That Magic Glow - Page 5

Once loved, then reviled, the world of neon art is back in lights—from Los Angeles to San Francisco
That Magic Glow
San Francisco's famous North Beach area is home to neon galore, including the night club strip along Broadway Street.
That Magic Glow
That Magic Glow
Top: Photographer Al Barna. Above: The book of San Francisco Neon by Barna and Randall Ann Homan (Giants Orange Press).

"Someone we knew in Glendale with historic preservation knew that people on the city council liked neon," Koga says. "They looked at the Alex, and said we wish we had more neon. And they always wanted a museum. It was a city mandate for more art and culture in the city."

Lynxwiler says Glendale once forced the removal of neon. Now the museum is bringing a couple of neon signs back to town.

"There is a kind of circle going on here," he says.

"I really don't know what the future of neon will be," Koga says. "I don't know if it will ever come back in a big way. So far, nothing has been absolutely able to replace neon."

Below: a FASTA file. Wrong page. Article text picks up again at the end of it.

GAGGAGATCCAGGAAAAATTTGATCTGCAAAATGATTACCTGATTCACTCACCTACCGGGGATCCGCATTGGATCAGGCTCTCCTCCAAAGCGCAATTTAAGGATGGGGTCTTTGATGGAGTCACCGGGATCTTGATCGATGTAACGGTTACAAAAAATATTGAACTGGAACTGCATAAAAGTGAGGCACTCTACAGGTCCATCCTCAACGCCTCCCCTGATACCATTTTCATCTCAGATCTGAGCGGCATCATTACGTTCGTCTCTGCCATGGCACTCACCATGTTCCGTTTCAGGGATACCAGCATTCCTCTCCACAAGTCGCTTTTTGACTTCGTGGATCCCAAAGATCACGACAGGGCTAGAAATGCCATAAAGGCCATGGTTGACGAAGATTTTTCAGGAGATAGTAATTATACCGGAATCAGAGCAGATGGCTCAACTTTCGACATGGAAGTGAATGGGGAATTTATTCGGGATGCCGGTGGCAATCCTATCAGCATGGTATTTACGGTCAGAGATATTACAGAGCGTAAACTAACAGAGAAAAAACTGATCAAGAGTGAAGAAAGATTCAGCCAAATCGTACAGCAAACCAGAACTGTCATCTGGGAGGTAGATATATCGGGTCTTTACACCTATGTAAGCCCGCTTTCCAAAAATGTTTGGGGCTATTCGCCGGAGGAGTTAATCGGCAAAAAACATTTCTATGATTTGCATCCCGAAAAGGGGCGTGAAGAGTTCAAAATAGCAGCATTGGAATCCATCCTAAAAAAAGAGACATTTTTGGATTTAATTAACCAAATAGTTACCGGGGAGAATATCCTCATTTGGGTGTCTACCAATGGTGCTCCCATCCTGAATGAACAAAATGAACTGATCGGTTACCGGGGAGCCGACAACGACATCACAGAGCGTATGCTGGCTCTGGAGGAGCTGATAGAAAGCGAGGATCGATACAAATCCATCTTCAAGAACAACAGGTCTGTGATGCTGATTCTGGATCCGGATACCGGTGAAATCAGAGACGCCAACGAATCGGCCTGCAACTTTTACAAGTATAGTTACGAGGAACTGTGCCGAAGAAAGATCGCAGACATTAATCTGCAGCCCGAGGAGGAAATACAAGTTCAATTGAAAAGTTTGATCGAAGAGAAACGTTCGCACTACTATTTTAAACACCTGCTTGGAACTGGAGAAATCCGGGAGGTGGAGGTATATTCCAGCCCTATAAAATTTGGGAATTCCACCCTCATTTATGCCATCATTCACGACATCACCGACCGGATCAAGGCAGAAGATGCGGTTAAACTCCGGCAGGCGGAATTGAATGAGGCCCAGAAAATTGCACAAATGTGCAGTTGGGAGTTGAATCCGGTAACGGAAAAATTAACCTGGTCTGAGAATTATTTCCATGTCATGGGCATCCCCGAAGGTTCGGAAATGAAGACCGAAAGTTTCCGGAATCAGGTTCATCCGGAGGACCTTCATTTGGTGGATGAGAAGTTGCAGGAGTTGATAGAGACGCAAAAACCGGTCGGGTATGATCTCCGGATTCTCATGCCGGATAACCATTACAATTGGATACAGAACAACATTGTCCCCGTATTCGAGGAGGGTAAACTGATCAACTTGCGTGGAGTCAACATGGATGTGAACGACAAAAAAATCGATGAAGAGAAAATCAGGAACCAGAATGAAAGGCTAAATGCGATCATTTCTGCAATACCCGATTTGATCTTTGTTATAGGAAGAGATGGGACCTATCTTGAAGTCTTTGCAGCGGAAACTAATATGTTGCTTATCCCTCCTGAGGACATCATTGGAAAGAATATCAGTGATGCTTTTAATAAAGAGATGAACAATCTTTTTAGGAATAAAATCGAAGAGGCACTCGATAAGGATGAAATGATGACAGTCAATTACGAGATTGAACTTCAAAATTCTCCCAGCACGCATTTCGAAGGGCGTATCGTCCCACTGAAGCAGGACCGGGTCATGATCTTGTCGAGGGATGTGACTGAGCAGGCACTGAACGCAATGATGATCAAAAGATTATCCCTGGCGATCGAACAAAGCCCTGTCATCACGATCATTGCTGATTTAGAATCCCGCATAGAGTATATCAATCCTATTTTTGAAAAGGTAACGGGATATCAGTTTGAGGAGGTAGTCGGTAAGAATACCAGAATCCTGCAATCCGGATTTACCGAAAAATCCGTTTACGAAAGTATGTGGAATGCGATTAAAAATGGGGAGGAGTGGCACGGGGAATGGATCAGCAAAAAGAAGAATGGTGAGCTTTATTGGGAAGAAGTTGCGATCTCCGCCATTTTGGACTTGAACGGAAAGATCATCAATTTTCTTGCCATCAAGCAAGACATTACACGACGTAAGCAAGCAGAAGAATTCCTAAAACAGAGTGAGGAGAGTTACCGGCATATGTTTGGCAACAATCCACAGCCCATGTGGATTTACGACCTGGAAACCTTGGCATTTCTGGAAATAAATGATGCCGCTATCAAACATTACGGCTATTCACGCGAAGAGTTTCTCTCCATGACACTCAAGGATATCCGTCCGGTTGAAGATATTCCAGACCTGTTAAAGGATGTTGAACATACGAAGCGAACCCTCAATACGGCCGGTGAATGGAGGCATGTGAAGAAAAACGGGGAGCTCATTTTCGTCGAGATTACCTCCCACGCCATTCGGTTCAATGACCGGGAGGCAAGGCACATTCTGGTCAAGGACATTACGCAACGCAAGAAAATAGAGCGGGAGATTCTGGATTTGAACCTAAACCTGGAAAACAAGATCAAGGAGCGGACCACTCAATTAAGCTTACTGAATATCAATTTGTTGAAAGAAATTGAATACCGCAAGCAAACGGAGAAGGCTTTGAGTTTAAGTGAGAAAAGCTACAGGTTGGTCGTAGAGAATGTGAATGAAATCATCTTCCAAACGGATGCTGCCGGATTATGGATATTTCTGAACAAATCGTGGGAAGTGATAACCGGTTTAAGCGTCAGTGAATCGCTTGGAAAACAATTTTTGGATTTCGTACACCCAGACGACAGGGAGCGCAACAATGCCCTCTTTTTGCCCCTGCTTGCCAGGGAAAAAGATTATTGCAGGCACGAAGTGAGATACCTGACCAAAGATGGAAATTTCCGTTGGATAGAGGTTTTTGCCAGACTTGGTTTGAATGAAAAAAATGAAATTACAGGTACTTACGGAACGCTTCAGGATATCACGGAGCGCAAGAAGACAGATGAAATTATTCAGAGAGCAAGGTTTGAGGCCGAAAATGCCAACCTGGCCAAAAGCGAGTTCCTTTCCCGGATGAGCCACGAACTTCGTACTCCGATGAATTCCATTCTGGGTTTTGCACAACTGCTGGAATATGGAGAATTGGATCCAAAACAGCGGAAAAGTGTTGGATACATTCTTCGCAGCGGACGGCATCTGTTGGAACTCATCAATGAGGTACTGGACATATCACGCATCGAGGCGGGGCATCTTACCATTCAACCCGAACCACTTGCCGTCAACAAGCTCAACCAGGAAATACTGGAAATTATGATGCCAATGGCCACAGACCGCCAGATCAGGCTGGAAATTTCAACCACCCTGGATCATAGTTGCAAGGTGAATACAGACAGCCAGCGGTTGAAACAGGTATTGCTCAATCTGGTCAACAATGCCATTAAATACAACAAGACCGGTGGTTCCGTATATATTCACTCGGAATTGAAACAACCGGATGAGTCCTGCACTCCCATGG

"We want to keep alive the ability of people to learn how to do neon," she says, adding, "That's our goal, to teach everything about neon that we can."

 

• For more on the two neon museums profiled here, find the Museum of Neon Art (Glendale) at neonmona.org and The Neon Museum (Las Vegas) at neonmuseum.org.

Photography: Thomas Hawk, Carter Young, Adriene Biondo, Museum of Neon Art, The Neon Museum, Al Barna, Randall Ann Homan, Larry Lytle, Matt Wyatt, Kim Ulmanis Photography, Robby Virus, Adam Smith, Mark Peacock Photography, Mary Phoenix, Debra Jane Seltzer of RoadsideArchitecture.com, Toby Hancock, Patrick Boury, Chris Saulit, Dave Dinwiddie, Sascha Danielsen, Myat